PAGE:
I just want something nice

I blame the Ford Puma I drove a few months ago. It was a car I actually refused to buy, as it had a number of issues. That’s incredible in itself. However, jumping from that into my BX was an eye-opening experience for sure. To be fair, since the Mk1 Escort, Ford has been very, very good at making cars that are very, very easy and pleasant to drive, if not exactly exciting. But going from the Puma to the BX felt like going from a light moccasin to a pair of old, worn-out workboots. It was horrible!

I’ve not really recovered from that experience. It really was blissful how easy the Puma was to drive. Such light controls and a responsive, eager engine. The only reason I don’t own a Puma now is that I found the rearward visibility absolutely horrific. Not that this feature differentiates it from many modern cars…

I’ve decided that the BX must go. I’ve also decided that perhaps my time owning BXs should come to an end. There are some features of the BX that just annoy me, so perhaps it’s time to remember the good times and move on. One problem is that the fleet in theory has three slots on it. One is taken by the 2CV. Even though I’m going through a bit of a rough patch with it, I can’t see me selling it. Ever.

The ‘Toy’ slot is currently taken by the Discovery. It has also played host to cars such as the Austin Westminster, Reliant Scimitar, Maverick, Range Rover etc. The Discovery is good in that it is flexible enough to be a very useful vehicle. Yes, I do actually have two cars in this slot with the Mercedes still being on the fleet and yes, that is a problem!

Which brings me to the third slot. The very useful vehicle. For much of the past four years, a BX has filled that slot. And very well. Hugely practical, cheap to run and supremely comfortable. I like the BX a lot. But, when you drive a car a lot (and I’ve covered in excess of 40,000 miles in BXs), things start to bug you. Like the fact that generally, all BXs have starship mileage, so they always feel a bit worn out. The gearchange annoys me too – it’s rarely good, especially on diesels. The clutch is a pain because it’s always heavy – something shared with the Peugeot 306 I used to own. The single wiper infuriates me. I live in Wales – I need a better set-up than that!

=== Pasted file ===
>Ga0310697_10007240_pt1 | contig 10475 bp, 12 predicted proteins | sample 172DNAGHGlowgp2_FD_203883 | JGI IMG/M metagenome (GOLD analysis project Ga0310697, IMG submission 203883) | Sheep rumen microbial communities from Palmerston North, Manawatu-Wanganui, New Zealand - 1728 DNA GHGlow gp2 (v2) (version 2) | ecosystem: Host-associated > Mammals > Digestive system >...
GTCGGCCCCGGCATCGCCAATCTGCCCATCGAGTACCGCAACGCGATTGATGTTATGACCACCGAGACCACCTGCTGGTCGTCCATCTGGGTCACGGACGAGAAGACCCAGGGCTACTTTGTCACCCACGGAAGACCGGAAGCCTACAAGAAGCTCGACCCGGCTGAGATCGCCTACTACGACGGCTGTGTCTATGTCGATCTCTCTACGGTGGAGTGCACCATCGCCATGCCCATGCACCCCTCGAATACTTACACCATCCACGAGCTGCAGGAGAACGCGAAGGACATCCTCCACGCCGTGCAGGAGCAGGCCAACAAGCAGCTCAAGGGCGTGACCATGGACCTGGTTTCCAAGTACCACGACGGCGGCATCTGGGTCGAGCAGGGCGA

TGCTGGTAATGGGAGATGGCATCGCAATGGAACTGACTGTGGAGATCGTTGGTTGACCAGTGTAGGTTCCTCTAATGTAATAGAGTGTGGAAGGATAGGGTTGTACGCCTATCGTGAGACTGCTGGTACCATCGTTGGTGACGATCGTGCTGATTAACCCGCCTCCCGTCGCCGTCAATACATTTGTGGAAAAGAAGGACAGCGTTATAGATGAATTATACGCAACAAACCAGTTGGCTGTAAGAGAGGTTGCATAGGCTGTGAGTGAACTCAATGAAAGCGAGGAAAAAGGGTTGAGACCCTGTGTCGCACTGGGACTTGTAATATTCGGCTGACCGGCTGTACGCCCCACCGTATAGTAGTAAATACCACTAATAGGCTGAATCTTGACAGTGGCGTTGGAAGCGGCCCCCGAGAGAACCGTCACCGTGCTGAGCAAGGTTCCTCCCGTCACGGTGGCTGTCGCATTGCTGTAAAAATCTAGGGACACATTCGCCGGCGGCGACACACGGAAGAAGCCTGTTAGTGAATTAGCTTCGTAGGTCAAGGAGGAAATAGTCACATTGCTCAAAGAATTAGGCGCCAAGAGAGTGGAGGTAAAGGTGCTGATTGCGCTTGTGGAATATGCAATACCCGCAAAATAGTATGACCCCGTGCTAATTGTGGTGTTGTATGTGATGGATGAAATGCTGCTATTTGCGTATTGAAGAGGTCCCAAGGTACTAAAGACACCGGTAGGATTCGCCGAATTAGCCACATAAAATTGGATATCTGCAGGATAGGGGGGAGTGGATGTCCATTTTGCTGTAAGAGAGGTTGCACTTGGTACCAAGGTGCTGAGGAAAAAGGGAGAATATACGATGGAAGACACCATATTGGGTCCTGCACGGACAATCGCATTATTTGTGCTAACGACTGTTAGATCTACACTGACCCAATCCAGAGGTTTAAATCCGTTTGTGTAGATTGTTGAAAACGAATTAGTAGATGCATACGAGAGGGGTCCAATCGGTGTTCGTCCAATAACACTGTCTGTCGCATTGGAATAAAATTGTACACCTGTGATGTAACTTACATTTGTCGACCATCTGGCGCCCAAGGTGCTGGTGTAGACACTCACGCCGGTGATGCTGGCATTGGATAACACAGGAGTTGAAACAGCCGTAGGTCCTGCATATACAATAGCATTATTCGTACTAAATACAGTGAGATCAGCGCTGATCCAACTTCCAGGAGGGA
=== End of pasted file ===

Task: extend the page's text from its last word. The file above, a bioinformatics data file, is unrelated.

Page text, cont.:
So, I think perhaps it’s time to have a think about what vehicle really fits the bill. It doesn’t have to be a classic, though that’s always handy. It must be small yet practical – no bigger than an Astra. It must be free of toys, because I don’t like technology and Rachel hates even electric windows. Reasonable economy is good – 40mpg on a run would be very handy.

Oh, and it must be cheap to buy. Sadly this seems to be pushing the later Fiat Panda out of budget – a car I admire.

I have found something, but I’m not sure I’m on to a winner just yet. I give you, the Perodua Kenari.

The Perodua Kenari. Glorious isn’t it?

Yes, ok. You can stop laughing now. I accept that compared to a BX, it’ll ride with all the composure of an X-factor contestant telling their life story, and the engine will be as punchy as a glass of water. But I must confess to a love of oddball, three-cylinder motorcars with tiny dimensions. I’ve long been a Daihatsu van, and the Kenari is just a Daihatsu Move with a more attractive nose and a slightly larger engine.

I’ve already had more than a few dabbles with the Daewoo Matiz for instance. I bought one brand new back in 1999, when I was utterly clueless about money. It looked like this one.

A blue Daewoo Matiz SE just like the author owned

It was a great little car. Daewoo had done little more up to this point that re-hash old Vauxhall designs, so the Matiz was quite a leap. A Tickford-tuned 796cc triple-pot engine provided 42bhp and sounded great. The later four-cylinder one-litre didn’t have any appeal at all. I loved the froggy-styling and was horrified when they facelifted it. It really didn’t work. Guigiaro’s Ital Design was responsible for the looks, which were meant to be a fresh take on the Fiat 500. Fiat turned down the design, but Daewoo lapped it up.

Dynamically, the car wasn’t great. The ride was bouncy, the cabin narrow and cramped and understeer was easily encountered. It was noisy at speed too, though I did once hit an indicated 100mph on the M40 – at which point the rev-limited kicked in…

I did 18,000 miles in that little car then stupidly traded it in for a Subaru Impreza. Idiot. It was a big mistake as I soon missed my little Daewoo. When I went to Malta on holiday in 2003, I was dead chuffed to book one as a hire car. It brought back many memories. The following year, I chose a company to service my Isuzu Trooper just because their courtesy car was a Matiz. More happy times.

So, I think the next car has to be small and fun. It may even be a Matiz. After all, I’m still clearly not over my addiction to them, and there is a novelty in owning a car where the headlamps seem larger than the engine…

Matiz engine – smaller than the headlamps

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